In a first, Foxx’s project on the Motown star, who died in 1984 after being shot by his father, was approved by Gordy and Gaye’s son, Marvin Gaye III. The singer’s estate is famously protective of the star’s content, so past efforts by the likes of Lenny Kravitz, F. Gary Gray and Jesse L. Martin to produce a biographical film have been shot down by the family.

“We’ve been involved in a number of attempts to get this done, and now we’ve been able to marshal all the forces,” de Passe said. “And Jamie’s come on board as a partner, so we’re excited to get going.”

“This project will be a powerful and definitive telling of Marvin Gaye’s life story,” Gaye III said.

 

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the_birth_of_a_nation_still_3

Nate Parker’s ‘The Birth of a Nation’ was projected to open this weekend with a solid $10 million in ticket sales.

Unfortunately for Nate & the studio, the film is off to a slow start — only pulling in $7.1 million. It debuted at No. 6 at the box office.

via THR:

Nate Parker’s “The Birth of a Nation” was not as fortunate, premiering to a disappointing $7.1 million across 2,105 theaters. The biopic about slave rebellion leader Nat Turner was a sensation at the Sundance Film Festival, where it premiered to a rapturous standing ovation and sold to Fox Searchlight for a record-shattering $17.5 million. But the release was derailedafter rape allegations against Parker and his “The Birth of a Nation” co-writer Jean Celestin resurfaced. Both men were accused of sexually assaulting a college classmate over a decade ago. Though they were ultimately acquitted of those charges, news broke this summer that their accuser had committed suicide in 2012. The ensuing controversy overshadowed the strong reviews and may have hurt the film’s Oscar chances.

“This is a pretty pedestrian result,” said Jeff Bock, a box office analyst with Exhibitor Relations. “Clearly, not all press is good press.”

Searchlight, however, believes that the film’s A CinemaScore could lead to robust word-of-mouth, which might help “The Birth of a Nation” draw an audience in the coming weeks. Distribution chief Frank Rodriguez said he was pleased by how diverse the audience for the film was — 54% of ticket buyers were African-American and 42% were Caucasian. He stressed that it was difficult to know how many people had opted not to see the picture because of coverage of the rape accusation.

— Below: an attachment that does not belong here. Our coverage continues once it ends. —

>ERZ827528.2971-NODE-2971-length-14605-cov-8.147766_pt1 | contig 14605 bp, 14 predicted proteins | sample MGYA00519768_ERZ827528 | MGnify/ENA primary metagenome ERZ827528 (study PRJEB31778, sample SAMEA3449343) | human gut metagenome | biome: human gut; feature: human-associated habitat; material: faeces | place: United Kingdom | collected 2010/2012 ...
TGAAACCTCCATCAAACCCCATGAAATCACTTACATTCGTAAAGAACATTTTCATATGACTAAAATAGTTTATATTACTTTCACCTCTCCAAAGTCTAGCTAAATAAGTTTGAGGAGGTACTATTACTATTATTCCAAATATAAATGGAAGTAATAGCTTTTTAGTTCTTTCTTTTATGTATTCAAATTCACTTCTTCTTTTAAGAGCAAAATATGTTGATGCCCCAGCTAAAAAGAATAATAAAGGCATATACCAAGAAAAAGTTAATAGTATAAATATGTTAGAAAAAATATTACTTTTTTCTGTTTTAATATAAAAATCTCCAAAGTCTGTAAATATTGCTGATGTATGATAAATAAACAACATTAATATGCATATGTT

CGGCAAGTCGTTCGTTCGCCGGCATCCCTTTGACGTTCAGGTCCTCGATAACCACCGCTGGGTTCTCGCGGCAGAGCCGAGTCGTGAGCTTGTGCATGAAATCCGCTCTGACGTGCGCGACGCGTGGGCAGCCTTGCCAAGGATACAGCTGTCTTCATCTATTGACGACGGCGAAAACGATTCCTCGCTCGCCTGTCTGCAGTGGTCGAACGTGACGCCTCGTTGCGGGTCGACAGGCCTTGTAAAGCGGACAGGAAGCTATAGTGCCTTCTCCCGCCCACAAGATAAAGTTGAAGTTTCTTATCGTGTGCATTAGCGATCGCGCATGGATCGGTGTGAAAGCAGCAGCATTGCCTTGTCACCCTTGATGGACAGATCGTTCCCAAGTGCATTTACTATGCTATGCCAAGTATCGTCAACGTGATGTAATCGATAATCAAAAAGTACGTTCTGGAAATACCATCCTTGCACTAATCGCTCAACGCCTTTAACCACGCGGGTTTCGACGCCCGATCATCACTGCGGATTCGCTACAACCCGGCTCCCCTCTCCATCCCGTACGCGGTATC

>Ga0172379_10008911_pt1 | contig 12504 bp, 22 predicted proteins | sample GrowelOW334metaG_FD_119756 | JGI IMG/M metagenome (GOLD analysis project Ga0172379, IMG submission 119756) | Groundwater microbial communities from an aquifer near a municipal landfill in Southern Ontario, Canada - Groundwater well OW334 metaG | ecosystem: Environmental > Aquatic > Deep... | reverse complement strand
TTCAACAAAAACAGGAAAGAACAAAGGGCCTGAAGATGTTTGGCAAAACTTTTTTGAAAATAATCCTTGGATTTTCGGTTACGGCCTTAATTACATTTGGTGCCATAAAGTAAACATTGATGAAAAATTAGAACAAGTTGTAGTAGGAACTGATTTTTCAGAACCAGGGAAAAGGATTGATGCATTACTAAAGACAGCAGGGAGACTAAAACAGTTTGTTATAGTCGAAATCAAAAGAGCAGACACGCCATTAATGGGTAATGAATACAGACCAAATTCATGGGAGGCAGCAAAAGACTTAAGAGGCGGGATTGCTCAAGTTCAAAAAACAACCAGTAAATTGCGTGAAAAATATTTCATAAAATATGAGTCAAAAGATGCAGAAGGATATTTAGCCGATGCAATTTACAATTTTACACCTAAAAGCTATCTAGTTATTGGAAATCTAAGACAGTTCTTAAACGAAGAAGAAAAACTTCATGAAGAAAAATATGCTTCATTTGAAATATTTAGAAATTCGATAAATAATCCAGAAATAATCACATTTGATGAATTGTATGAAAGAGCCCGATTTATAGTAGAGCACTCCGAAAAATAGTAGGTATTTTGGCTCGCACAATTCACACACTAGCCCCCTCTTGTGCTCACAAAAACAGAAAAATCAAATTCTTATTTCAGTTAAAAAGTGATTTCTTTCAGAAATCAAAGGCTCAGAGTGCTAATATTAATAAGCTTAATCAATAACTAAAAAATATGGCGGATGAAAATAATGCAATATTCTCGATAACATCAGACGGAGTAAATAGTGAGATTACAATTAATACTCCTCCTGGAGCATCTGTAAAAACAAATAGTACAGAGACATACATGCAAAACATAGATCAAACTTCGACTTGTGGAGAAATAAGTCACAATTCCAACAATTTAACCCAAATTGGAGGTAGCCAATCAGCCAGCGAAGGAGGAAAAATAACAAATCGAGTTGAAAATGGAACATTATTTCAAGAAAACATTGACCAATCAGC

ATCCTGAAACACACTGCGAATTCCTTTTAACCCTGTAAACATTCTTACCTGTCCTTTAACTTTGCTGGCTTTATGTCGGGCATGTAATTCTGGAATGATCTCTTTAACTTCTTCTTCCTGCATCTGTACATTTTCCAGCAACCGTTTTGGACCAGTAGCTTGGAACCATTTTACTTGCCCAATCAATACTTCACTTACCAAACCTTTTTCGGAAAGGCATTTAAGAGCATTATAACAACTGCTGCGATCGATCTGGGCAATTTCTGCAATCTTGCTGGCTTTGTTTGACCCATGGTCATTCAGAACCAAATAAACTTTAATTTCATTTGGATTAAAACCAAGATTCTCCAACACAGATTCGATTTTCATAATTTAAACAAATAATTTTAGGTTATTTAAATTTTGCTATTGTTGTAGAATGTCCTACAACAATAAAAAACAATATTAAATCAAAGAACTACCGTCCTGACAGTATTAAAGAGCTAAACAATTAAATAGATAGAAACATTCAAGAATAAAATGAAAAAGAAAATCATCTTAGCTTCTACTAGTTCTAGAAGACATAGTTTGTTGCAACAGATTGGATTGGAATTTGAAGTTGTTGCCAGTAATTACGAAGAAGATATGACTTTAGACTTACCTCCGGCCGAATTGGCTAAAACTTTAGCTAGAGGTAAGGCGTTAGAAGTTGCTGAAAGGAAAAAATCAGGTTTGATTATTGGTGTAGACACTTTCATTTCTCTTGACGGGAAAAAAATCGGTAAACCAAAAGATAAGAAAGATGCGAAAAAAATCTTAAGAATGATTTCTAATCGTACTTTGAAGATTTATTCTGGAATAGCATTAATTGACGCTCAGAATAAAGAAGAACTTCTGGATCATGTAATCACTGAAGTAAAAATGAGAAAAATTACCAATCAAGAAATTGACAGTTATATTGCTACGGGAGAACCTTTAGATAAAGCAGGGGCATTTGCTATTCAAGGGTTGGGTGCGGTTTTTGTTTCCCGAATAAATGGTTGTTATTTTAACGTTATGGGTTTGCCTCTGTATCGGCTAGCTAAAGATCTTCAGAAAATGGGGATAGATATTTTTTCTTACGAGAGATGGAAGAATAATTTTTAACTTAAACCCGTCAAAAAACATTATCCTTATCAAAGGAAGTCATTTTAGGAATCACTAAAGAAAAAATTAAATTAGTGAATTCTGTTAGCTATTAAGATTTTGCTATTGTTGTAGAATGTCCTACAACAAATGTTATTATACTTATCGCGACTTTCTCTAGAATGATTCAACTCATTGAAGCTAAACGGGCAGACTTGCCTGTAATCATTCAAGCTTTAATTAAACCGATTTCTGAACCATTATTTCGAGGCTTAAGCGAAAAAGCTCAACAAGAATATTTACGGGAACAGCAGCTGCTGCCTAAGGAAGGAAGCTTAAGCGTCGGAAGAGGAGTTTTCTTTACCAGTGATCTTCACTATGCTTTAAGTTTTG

“The film stands on its own,” said Rodriguez. “What it was before at Sundance, the actual celluloid, the image, is still the same, but the perception may have changed and there’s not too much anyone can do about it.”

With all of the controversy surrounding the film, we expected nothing less. Thoughts?

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It’s said the role of art in a situation of oppression is to create revolution.. The Birth of a Nation film encompasses that role. A revolution of the mind should occur after viewing this brilliant film. The way you view religion, juxtaposing the role and mindset of slave catchers with proposed policies of renewing stop and frisk, and senseless killing of people of color by law enforcement, role of religion to control our mindset as well as other organizations in our community, how religion can be used to submit to oppression or reject it, raping of our women, destruction of our family, and how many things have changed as a result of our resolve and protest against oppression as a people, but how many have remained the same. Very few films can move you emotionally like Birth of a Nation. It’s a must see…